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This item is taken from PN Review 194, Volume 36 Number 6, July - August 2010.

News & Notes Compiled by Eleanor Crawforth

EMILY DICKINSON’s garden has been recreated in an exhibition at the New York Botanical Garden. Emily Dickinson’s Garden: The Poetry of Flowers presents many of Dickinson’s favourite plants, including crab apple, hemlock, daylily, foxglove and columbine. Storyboards and audio recordings featuring excerpts from Dickinson’s poems and letters form a ‘Poetry Walk’ through the gardens. ‘During her lifetime, Dickinson was better known as a gardener than a poet,’ said Jane Dorfman, librarian and exhibitions coordinator for the Botanical Garden. ‘She enjoyed giving flowers with letters she wrote, and each flower had its own meaning in Victorian times.’ Although no photographs or drawings of her gardens exist, more than a third of her poems and almost half of her letters mention plants. Visitors can also visit a representation of the poet’s bedroom, including the view from her writing table, and see several original Dickinson manuscripts, co-presented with the Poetry Society of America. Located between 200th Street and Kazimiroff Boulevard in the Bronx, the New York Botanical Garden is open Tuesdays to Sundays from 10am to 6pm.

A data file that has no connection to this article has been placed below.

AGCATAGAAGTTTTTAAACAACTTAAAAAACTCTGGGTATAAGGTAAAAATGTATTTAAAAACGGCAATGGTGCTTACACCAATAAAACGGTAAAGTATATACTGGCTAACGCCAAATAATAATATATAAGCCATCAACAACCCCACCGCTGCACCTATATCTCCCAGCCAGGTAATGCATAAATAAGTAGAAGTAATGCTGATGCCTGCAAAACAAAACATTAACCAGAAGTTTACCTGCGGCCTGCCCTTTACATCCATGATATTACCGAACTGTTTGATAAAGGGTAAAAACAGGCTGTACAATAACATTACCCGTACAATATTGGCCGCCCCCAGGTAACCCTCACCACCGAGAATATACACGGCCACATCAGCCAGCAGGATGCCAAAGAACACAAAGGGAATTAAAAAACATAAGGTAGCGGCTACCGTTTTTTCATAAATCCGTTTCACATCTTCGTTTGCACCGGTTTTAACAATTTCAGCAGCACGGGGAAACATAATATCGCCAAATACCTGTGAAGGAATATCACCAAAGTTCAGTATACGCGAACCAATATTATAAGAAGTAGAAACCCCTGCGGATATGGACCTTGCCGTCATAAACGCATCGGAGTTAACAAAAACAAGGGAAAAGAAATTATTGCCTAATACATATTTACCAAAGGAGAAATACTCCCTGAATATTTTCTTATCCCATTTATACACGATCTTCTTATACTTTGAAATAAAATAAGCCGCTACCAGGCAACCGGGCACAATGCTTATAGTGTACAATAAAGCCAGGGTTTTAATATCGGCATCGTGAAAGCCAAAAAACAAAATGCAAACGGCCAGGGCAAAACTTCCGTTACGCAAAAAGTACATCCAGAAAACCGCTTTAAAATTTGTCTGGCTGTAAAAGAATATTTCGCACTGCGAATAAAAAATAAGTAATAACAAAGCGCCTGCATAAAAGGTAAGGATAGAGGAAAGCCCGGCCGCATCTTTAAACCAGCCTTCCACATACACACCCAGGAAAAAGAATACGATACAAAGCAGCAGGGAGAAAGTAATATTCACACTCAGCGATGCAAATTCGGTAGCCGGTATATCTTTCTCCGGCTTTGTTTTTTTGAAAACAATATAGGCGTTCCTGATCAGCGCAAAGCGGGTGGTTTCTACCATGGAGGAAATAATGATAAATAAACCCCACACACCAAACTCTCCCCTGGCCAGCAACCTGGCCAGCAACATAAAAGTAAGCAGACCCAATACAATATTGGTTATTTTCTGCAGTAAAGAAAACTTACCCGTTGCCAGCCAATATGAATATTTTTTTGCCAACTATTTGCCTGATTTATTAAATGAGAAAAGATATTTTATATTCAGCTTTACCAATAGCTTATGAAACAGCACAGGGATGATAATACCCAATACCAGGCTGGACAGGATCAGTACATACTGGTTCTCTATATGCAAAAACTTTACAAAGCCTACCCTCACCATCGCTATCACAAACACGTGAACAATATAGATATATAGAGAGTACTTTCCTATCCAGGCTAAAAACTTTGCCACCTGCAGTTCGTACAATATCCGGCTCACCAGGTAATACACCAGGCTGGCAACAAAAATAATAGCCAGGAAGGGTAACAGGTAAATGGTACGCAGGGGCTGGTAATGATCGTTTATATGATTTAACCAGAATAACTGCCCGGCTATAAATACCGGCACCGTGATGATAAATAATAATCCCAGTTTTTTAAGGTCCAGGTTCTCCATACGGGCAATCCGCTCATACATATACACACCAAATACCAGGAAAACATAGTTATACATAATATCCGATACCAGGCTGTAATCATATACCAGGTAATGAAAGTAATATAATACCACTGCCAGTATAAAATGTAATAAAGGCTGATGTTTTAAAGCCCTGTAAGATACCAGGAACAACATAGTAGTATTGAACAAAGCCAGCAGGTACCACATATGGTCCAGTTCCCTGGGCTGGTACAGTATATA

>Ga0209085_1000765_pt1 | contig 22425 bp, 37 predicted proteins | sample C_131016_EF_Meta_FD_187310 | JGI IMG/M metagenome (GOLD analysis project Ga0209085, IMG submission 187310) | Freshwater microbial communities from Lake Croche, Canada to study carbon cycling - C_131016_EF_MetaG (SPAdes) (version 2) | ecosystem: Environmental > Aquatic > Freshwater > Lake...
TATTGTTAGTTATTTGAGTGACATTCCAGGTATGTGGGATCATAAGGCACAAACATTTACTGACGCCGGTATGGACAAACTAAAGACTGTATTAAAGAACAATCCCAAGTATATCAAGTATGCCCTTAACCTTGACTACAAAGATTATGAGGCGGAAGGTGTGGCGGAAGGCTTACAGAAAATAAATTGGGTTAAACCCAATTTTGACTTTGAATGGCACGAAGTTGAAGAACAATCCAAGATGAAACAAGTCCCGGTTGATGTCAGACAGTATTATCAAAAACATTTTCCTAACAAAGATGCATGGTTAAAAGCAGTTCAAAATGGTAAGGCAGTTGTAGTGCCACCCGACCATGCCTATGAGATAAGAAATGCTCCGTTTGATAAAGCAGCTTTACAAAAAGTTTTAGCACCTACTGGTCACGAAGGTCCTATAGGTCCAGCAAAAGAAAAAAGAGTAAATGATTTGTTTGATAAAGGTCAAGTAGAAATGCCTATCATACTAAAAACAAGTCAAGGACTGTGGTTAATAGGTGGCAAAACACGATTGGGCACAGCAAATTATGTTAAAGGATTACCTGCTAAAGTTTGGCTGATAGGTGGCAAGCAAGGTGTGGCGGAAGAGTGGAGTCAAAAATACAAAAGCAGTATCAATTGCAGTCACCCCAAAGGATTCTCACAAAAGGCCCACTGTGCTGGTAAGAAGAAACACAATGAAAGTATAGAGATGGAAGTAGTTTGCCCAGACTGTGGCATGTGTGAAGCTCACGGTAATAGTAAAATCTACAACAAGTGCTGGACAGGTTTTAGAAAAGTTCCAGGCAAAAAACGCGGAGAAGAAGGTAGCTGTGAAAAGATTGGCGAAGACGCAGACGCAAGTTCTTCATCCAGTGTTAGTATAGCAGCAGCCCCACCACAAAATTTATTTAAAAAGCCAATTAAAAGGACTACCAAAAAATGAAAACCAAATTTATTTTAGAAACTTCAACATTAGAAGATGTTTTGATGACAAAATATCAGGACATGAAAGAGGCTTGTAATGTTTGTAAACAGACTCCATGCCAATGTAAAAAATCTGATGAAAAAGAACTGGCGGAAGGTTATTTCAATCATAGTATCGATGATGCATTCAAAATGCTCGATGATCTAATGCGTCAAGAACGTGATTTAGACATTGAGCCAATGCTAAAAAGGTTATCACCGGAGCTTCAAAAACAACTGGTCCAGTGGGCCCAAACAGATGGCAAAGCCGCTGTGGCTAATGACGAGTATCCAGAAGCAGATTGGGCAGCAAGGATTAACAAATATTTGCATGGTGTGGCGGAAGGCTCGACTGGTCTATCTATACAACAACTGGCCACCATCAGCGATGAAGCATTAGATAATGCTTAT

For time-poor, technology-rich poetry fans, the Poetry Foundation of America has launched a free poetry iPhone application. The new ‘app’ makes available for the first time on a mobile device a virtual poetry library of more than 1,400 complete poems by classic and contemporary poets, including translations: from Shakespeare to César Vallejo. It also offers a database of poems searchable by poet, title, keyword, subject or occasion; the capacity to share poems with friends through Facebook, Twitter or by email; and access to new poems from the pages of Poetry magazine, published by The Poetry Foundation. ‘We think this is an exciting, fun and practical way to get more people reading poetry,’ Catherine Halley, editor of,, says. ‘With the poetry app, great poetry is always accessible - during commutes, for instance, or between appointments.’ The application is available to download from or the Apple iTunes Store.